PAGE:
Scylla/Doc is, without doubt, a complex and fascinating man. He is a mixture of light and darkness, kindness and cold-calculation. He is the deadliest man in the world, yet he is nothing like the enemy "spy drones" that surround him; he is the best at what he does, yet he loathes any type of "spy game" quirks/behaviors/cliches that go with the territory. For example, Scylla hates passwords; there is a pretty funny scene where he is suppossed to say a simple password to a woman in order to establish contact, but he absolutely refuses to say it because he can't stand the cliche of it all. You get the feeling that Scylla looks at the entire espionage business, and yes, even at himself, with a certain amount of amusement. I got the impression that Goldman himself was poking fun at some of the more "007" aspects of typical secret agent stories. Also, unlike many of his counterparts, Scylla does not seem to particularly enjoy killing (unless it's someone he hates). Other characters, notably The Cheetah (a completely unlikeable Division drone) and The Blond (a superbly creepy hitman) not only enjoy killing, they REVEL in it. They live for it. Killing is a personal pleasure for them, and as soon as they have disposed of one person, they are already salivating at the prospect of the next kill. Scylla, however, kills only when necessary (self-defense or when ordered to) and he does so quickly. He never feels joy at the prospect of killing, and he even expresses regret over the necessity of a few victims. To put it simply, Scylla is not a sociopath. He shows compassion and tenderness, sorrow and regret, and because of this, you're constantly wondering what makes him tick. What keeps him going? Why does he even bother? Why doesn't he take his new face, his clean slate, and his new identity and leave Division? To a certain extent, some of these questions are answered; Scylla enjoys certain parts of the job. He loves the chase, the challenge(or lack thereof) of new opponents, and the travel from place to place. However, there is also a part of him that longs for a normal life, and a part of him that wishes he had died where he'd fallen.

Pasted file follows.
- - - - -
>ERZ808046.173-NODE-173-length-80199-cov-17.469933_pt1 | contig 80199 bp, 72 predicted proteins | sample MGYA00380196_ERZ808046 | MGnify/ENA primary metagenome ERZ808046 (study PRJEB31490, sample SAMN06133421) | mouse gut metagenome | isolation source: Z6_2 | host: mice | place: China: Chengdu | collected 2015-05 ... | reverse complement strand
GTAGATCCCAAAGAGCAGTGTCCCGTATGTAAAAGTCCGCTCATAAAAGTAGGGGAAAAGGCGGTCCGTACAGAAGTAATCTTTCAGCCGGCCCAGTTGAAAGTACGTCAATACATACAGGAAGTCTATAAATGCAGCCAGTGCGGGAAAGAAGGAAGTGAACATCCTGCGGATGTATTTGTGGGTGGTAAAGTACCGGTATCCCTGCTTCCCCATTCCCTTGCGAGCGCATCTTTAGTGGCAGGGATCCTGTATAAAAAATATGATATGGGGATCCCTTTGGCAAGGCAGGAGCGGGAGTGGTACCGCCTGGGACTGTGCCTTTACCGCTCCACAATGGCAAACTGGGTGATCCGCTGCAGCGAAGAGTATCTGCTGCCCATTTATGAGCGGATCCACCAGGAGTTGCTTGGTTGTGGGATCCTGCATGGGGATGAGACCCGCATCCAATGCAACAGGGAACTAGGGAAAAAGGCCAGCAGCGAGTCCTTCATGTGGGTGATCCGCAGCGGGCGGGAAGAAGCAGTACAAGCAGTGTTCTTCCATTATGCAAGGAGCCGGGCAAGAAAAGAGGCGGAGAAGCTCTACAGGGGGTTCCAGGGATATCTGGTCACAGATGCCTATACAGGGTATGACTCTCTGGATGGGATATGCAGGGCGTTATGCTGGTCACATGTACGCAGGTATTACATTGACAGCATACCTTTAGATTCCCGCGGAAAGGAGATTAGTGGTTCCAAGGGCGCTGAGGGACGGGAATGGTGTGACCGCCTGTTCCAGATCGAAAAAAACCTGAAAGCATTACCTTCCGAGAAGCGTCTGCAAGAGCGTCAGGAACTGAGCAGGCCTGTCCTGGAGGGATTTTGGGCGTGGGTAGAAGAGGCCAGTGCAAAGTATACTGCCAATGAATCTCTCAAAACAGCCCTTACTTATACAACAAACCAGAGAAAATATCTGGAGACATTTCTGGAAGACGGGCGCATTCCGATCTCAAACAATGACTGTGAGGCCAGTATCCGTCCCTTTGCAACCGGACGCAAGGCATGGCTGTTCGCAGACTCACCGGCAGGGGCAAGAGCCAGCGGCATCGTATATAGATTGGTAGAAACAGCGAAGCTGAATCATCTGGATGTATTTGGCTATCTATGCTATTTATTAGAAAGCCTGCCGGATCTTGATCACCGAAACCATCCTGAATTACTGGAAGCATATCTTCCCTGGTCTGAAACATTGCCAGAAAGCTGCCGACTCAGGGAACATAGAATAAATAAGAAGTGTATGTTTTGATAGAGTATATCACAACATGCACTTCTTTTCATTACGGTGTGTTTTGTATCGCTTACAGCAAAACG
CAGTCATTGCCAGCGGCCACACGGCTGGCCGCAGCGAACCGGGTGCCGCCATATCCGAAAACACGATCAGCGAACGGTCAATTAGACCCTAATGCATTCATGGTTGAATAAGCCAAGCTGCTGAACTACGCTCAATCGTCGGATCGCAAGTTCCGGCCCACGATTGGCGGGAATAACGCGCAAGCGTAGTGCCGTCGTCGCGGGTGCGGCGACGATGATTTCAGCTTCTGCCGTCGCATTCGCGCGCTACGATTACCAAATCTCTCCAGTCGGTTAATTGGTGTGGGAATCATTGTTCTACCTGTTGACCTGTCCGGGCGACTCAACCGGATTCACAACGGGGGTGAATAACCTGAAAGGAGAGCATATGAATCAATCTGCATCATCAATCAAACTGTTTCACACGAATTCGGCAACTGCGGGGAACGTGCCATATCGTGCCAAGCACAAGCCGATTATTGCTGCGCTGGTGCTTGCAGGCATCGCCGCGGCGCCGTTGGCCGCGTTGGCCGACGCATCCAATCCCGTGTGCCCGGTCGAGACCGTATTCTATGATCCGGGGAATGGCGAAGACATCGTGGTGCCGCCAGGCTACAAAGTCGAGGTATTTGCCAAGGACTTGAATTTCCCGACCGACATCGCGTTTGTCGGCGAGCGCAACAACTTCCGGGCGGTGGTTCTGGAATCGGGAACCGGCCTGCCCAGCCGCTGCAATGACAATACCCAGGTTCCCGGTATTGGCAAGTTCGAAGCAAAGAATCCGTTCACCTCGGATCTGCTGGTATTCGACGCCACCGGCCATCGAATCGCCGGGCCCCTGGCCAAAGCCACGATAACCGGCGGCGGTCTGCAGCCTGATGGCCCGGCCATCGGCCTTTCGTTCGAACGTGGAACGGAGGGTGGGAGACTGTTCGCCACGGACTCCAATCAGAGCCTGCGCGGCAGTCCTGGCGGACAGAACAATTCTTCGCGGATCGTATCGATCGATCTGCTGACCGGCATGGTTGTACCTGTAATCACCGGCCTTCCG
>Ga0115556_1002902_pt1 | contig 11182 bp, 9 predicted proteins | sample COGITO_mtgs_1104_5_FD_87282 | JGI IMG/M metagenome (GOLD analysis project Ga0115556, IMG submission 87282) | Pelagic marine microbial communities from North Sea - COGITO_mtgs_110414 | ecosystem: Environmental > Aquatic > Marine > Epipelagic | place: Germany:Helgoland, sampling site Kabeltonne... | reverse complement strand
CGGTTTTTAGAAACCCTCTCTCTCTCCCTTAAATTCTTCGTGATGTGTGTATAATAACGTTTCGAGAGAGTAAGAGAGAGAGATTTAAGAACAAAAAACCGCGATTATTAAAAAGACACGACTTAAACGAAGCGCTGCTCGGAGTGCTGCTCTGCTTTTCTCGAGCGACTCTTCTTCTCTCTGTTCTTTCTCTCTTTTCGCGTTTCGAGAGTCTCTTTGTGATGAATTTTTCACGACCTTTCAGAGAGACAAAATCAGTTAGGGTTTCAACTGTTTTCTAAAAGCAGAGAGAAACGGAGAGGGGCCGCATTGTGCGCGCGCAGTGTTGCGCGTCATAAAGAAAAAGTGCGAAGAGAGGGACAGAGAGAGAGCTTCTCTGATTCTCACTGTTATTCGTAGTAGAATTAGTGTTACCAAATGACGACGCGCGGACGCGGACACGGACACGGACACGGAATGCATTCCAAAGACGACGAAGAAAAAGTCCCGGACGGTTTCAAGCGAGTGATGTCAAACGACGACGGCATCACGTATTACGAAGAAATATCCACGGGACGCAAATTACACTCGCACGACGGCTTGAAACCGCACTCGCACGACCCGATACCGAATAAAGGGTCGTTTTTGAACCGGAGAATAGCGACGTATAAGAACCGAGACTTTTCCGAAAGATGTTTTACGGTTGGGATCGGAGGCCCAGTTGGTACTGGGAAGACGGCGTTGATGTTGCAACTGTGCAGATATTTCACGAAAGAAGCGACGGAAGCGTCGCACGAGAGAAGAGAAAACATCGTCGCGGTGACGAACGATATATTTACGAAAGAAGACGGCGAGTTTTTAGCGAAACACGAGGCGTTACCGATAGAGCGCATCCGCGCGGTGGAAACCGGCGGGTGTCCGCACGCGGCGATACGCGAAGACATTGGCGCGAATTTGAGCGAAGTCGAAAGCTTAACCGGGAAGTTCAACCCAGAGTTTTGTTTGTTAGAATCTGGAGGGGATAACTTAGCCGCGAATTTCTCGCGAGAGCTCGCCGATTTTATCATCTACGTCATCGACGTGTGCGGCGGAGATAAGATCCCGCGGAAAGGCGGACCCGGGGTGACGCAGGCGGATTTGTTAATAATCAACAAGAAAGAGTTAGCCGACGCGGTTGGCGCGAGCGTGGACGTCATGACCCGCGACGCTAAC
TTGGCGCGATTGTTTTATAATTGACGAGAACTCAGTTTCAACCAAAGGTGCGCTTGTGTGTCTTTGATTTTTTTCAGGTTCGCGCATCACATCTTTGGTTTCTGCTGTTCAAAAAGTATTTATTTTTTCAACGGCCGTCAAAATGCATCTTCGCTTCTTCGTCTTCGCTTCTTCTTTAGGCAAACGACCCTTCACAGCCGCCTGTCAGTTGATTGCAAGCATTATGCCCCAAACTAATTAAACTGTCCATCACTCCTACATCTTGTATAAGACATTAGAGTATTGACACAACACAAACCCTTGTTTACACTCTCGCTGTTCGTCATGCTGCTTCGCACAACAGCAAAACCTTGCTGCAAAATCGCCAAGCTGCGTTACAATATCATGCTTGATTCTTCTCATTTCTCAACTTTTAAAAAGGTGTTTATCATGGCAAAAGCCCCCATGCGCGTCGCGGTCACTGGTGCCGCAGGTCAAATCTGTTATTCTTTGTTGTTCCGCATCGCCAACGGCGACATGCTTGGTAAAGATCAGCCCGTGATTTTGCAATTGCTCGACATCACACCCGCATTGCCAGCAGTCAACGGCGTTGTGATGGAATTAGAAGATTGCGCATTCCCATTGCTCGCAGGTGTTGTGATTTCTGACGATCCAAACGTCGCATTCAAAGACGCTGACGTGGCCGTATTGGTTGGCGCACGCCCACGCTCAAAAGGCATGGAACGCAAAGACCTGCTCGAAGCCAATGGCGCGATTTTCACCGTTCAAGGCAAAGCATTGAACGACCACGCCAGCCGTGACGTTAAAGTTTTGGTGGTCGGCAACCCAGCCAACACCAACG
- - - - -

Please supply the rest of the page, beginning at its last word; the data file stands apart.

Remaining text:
As we already know from his scenes in "Marathon Man", Syclla is extraordinarily intelligent, perceptive, and posesses a razor-sharp wit. Goldman's signature humor comes into play several times through Scylla, and I definitely laughed out loud on more than one occasion. Brothers allows us to see something that Marathon Man did not; it allows us to see a vulnerable, unsure, and yes, even frightened side of Scylla. Having been out of action for six years, Scylla finds himself completely alone in a world that has moved on without him. There is a brilliant scene in an airport after Scylla has first arrived back on the mainland. He reads a newspaper to pass the time before his flight, and realizes that he doesn't know what many of the words mean. Words such as "AIDS," "VHS/VCR" etc., are totally foreign to him, and he is terrified. He even questions whether or not he wants to come back to Division at all, and for a while, you wonder if he still has it in him. After a few stumbles, you may wonder: Does Scylla still have the speed, smarts, power and agility to survive as a top agent? That answer is revealed with an awesome and completely gratifying scene that literally had me cheering.There are times when you think that surely, Scylla is done for, he's messed up, he's been caught, and his brilliance shines through again and again. Scylla is a master of disguises, of different accents, and of stealth. He is, to be very blunt, excellent at what he does. And why? As mentioned in the novel, Scylla is a man with absolutely nothing to lose, who cares little whether he lives or dies. And that makes him the perfect agent. His brother Babe is the only person in the world that he gives a damn about, and he knows that he would put Babe in great danger should he attempt to reestablish contact with him. Still, his longing to see his brother again is undeniable and equal only to Babe's mourning for Doc, and his desire to have his older brother back. It's the brothers' love for each other that is really at the heart of both novels, and it's their mutual love and respect for each other that made Doc's death all the more tragic, and their love is what, I think, made me so eager to accept that Doc was still alive. I enjoyed their interaction and relationship so much, I couldn't bear the thought of it ending so tragically.